The Ardustation is an excellent piece of equipment. It allows you to see important information about your UAV at a glance, along with the ability to change parameters or issue straight forward commands on the fly.
There are, however, some additional features I wanted in my Ardustation. So I set to making my own.
The main features I wanted to improve on were
- Not be required to unplug the XBEE for programming (really slows down dev time)
- Not using a linear regulator for power
- Bring the buttons up to the level of the LCD
- Be as slim as possible
Then nice to haves were
- USB to serial onboard
- Run from single cell LiPo
- Onboard USB charging
- Integrated power switch
- Arduino Mega chip
- Graphic LCD with touchscreen
I realise that I could modify my existing Ardustation to implement some of these features, but I wanted to keep it neat as I could. My design that I am writing about here includes all but the last two points on the nice to haves, which shall have to wait for another revision.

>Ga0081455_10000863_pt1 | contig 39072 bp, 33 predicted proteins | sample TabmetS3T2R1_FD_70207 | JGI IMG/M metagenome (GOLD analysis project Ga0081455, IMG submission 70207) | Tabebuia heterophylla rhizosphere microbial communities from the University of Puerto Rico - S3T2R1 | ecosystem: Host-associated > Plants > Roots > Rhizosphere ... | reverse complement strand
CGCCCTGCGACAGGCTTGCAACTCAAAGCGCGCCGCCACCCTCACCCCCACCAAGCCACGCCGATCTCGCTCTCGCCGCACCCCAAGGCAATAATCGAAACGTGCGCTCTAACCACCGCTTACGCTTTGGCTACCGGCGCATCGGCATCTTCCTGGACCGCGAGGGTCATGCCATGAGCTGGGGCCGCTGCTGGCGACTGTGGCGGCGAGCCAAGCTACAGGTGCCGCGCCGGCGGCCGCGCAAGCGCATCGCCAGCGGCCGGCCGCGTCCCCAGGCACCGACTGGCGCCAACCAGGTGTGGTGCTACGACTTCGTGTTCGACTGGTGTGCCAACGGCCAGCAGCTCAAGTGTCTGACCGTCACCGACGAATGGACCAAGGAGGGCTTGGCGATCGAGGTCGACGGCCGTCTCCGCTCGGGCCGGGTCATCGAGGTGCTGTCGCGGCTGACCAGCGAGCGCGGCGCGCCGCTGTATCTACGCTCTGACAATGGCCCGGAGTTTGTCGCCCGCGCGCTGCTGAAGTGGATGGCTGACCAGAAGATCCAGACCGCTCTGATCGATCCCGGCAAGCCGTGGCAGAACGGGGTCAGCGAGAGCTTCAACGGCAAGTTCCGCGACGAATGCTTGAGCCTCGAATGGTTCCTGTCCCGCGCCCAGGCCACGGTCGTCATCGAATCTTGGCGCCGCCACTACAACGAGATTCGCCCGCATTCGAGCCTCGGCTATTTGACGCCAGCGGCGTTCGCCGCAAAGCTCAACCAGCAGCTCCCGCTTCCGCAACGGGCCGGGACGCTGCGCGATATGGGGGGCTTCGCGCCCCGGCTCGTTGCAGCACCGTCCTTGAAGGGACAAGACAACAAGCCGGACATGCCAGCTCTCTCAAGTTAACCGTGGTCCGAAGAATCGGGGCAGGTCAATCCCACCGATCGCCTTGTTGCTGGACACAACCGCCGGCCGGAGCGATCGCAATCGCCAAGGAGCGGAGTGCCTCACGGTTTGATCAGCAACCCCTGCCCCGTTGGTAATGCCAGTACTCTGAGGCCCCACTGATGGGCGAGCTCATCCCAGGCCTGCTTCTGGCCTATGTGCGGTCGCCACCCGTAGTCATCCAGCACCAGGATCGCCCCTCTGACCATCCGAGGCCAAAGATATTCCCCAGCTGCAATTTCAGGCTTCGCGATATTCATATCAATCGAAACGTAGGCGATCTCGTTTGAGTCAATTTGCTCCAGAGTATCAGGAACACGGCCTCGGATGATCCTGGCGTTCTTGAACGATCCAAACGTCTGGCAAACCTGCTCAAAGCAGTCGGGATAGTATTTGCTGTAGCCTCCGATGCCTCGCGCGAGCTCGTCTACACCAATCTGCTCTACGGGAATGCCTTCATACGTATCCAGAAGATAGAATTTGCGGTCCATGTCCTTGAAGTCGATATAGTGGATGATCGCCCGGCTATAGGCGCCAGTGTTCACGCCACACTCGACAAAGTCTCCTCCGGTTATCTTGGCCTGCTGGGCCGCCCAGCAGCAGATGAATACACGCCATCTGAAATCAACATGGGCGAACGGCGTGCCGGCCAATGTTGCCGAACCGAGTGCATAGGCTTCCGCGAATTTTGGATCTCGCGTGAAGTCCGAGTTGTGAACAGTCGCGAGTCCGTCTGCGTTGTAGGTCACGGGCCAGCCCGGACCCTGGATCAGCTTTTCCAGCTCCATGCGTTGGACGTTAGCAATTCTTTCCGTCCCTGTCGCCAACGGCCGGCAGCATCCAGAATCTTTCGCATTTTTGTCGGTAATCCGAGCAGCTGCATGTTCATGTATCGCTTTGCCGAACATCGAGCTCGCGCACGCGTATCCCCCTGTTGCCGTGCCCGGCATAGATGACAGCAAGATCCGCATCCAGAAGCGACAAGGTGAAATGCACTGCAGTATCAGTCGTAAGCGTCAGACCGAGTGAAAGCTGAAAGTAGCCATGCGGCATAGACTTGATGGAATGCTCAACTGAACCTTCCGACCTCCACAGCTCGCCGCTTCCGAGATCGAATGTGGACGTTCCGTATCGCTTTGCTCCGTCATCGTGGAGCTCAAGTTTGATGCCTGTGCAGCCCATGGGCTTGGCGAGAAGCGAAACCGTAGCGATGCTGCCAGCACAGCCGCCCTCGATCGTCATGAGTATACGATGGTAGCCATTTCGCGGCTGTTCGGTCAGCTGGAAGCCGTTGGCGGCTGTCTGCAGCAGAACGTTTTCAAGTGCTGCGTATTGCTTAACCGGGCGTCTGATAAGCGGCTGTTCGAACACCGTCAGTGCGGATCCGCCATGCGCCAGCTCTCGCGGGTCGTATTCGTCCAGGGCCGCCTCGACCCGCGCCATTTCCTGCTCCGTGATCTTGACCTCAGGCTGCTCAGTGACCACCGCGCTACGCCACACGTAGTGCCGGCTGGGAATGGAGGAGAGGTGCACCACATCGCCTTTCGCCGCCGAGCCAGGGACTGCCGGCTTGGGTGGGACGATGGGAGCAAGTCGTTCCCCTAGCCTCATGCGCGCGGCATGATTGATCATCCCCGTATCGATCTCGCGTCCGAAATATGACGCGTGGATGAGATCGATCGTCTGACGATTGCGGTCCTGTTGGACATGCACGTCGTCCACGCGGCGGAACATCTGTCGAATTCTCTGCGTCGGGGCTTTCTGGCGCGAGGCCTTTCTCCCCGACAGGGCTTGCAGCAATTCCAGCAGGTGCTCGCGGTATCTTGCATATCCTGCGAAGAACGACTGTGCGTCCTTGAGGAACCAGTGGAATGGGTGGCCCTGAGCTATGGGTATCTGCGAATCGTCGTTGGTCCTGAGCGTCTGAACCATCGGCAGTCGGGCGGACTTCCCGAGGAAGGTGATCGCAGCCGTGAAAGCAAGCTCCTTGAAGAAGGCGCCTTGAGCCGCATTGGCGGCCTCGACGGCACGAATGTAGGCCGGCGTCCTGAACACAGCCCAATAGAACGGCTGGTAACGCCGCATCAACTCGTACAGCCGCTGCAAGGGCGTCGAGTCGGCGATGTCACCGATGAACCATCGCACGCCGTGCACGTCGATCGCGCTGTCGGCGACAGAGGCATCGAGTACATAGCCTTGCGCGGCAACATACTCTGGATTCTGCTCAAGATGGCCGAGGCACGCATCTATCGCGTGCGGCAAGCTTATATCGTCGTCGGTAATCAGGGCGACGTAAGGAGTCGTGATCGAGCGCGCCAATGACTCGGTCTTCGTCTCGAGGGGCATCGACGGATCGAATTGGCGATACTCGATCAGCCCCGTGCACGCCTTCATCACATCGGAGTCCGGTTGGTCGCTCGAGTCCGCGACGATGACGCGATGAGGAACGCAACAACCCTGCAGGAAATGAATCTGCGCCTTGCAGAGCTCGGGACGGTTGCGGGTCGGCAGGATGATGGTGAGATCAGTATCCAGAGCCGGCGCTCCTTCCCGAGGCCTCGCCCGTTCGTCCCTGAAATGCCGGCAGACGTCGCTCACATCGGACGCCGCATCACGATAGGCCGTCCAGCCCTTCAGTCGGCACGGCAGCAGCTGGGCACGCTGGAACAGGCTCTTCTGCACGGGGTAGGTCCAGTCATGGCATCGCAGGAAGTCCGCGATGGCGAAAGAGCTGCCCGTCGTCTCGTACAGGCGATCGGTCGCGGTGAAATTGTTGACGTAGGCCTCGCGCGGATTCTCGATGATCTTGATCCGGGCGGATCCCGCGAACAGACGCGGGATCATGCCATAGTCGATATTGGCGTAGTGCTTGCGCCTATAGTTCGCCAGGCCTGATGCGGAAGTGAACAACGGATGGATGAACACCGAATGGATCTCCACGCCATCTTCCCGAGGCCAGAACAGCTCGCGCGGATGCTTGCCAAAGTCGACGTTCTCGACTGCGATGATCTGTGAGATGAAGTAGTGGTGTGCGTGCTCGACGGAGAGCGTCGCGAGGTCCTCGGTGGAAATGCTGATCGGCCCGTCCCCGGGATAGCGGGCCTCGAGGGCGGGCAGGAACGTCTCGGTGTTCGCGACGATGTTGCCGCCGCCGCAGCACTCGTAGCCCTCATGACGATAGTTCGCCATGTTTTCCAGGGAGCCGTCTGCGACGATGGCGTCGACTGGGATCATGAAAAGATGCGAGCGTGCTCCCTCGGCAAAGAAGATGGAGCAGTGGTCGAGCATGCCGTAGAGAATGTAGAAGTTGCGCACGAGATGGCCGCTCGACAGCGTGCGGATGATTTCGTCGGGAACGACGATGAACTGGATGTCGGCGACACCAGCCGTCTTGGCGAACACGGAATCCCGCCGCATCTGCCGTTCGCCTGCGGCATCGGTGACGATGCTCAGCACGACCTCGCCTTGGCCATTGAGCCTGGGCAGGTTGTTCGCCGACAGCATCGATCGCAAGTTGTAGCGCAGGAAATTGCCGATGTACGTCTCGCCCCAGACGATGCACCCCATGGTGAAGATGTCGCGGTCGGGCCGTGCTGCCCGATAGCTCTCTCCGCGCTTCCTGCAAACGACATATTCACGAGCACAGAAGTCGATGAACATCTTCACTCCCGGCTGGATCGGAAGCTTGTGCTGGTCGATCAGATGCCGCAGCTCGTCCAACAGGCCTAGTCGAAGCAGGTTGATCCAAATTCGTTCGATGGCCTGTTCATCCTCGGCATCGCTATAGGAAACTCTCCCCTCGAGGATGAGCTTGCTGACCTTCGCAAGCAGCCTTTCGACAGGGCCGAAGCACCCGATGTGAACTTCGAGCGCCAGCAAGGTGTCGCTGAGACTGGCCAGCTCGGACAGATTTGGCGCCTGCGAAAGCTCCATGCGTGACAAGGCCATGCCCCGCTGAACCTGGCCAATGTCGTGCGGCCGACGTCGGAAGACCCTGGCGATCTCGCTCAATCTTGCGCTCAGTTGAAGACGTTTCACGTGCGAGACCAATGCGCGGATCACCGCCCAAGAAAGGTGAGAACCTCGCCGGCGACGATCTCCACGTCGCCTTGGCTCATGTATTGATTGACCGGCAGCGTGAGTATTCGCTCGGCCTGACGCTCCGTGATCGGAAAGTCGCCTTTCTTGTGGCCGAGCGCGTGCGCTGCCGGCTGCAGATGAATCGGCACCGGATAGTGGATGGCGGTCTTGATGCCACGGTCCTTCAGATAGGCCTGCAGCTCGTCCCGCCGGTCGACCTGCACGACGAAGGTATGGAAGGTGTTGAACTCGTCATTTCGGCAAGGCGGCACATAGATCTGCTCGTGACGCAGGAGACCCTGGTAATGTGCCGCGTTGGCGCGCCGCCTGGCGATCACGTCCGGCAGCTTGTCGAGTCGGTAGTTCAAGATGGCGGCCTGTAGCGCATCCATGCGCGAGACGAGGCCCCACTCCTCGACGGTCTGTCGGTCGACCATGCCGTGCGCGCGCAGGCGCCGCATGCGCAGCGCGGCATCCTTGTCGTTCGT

I only got my etching kit about six months ago and this is the first PCB I’ve etched that wasn’t a breakout board. So I’m pretty chuffed with how it came out. I purposely made all of the pins like for like with the DIY Drones Ardustation such that the software remained compatible. I would also like to mention Adafruit’s shared schematics helped out a lot with the additional components.
The unit takes a single cell LiPo for power and has a 5v boost regulator. A 3v3 LDO powers the XBEE, with a logic level shifter providing the interface to the Arduino chip.
The Arduino has the Uno bootloader and is programmed via the onboard ATMEGA8U2 chip. The switch on the side of the unit can disable the XBEE during programming.
The buttons are on a separate board, which could be mounted to an enclosure or directly to the side of the LCD as shown here. All LEDs are SMD and so are hidden. I mostly used them for debugging the hardware rather than being useful in the field- so they never made it onto the button board.
I’m very happy with the finished product, and the USB interface with XBEE switch has made developing the software much much easier. This has been in part a proof of concept for a future design I wish to create with a bigger chip and graphic LCD, but it will certainly last me for a while.If you want to see the design, or even etch your own, you can find the files on my GitHUB page.